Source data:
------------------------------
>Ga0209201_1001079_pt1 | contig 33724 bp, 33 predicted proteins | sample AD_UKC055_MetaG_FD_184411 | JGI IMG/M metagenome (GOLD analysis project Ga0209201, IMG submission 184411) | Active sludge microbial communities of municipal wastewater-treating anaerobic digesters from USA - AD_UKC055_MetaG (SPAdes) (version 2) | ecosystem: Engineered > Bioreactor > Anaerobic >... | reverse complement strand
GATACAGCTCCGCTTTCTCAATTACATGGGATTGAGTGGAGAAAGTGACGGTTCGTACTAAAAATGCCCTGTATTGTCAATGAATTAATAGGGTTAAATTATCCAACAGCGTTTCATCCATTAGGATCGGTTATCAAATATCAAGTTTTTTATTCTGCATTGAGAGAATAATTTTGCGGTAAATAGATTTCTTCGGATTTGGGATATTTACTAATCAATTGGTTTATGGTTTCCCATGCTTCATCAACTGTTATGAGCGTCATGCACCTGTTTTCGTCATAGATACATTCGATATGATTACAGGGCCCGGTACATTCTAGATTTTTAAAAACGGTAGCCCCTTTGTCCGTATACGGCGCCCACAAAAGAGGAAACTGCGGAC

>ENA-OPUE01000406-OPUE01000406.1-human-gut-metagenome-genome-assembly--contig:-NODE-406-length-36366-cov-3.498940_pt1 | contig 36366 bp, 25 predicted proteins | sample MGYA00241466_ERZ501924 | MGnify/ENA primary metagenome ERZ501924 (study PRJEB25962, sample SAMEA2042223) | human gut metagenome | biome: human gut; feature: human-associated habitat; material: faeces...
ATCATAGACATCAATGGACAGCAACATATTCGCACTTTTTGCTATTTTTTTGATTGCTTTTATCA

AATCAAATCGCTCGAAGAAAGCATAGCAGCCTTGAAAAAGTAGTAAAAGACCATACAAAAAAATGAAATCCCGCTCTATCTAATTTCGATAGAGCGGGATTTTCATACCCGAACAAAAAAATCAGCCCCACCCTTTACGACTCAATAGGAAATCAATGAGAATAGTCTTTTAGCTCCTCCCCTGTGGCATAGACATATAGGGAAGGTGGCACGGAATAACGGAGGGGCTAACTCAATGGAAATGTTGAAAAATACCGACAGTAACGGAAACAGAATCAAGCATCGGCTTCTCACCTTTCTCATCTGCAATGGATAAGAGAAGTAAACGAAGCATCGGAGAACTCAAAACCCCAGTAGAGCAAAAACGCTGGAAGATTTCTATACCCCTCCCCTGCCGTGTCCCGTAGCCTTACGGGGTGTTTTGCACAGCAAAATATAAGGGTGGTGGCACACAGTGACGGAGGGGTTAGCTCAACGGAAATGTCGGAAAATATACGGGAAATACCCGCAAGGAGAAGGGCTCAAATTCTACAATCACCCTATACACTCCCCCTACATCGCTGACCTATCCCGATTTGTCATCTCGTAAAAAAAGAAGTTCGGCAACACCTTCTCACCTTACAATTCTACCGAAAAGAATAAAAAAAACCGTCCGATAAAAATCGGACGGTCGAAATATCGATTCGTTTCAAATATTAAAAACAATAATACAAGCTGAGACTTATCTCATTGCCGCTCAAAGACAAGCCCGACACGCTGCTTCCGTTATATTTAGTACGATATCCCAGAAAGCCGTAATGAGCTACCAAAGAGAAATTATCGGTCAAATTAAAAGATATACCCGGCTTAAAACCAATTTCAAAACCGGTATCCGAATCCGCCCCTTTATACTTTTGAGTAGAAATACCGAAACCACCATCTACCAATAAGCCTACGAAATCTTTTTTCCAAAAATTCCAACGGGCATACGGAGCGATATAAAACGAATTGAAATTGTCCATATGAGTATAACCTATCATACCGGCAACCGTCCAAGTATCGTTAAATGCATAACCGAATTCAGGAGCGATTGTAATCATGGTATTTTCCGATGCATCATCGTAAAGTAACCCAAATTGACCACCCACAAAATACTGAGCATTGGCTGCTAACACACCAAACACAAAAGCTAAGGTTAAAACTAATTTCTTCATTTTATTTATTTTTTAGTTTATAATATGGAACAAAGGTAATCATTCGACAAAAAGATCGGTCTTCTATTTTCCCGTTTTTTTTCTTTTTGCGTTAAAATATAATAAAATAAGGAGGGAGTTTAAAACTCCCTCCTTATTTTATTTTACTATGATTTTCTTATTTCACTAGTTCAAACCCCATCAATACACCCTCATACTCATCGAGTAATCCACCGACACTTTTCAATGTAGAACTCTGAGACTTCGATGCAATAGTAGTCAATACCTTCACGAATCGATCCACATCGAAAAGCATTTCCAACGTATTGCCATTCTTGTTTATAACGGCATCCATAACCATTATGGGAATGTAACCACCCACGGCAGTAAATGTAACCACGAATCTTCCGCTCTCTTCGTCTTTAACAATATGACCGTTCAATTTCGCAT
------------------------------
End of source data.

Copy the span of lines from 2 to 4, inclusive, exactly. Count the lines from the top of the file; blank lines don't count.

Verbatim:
GATACAGCTCCGCTTTCTCAATTACATGGGATTGAGTGGAGAAAGTGACGGTTCGTACTAAAAATGCCCTGTATTGTCAATGAATTAATAGGGTTAAATTATCCAACAGCGTTTCATCCATTAGGATCGGTTATCAAATATCAAGTTTTTTATTCTGCATTGAGAGAATAATTTTGCGGTAAATAGATTTCTTCGGATTTGGGATATTTACTAATCAATTGGTTTATGGTTTCCCATGCTTCATCAACTGTTATGAGCGTCATGCACCTGTTTTCGTCATAGATACATTCGATATGATTACAGGGCCCGGTACATTCTAGATTTTTAAAAACGGTAGCCCCTTTGTCCGTATACGGCGCCCACAAAAGAGGAAACTGCGGAC

>ENA-OPUE01000406-OPUE01000406.1-human-gut-metagenome-genome-assembly--contig:-NODE-406-length-36366-cov-3.498940_pt1 | contig 36366 bp, 25 predicted proteins | sample MGYA00241466_ERZ501924 | MGnify/ENA primary metagenome ERZ501924 (study PRJEB25962, sample SAMEA2042223) | human gut metagenome | biome: human gut; feature: human-associated habitat; material: faeces...
ATCATAGACATCAATGGACAGCAACATATTCGCACTTTTTGCTATTTTTTTGATTGCTTTTATCA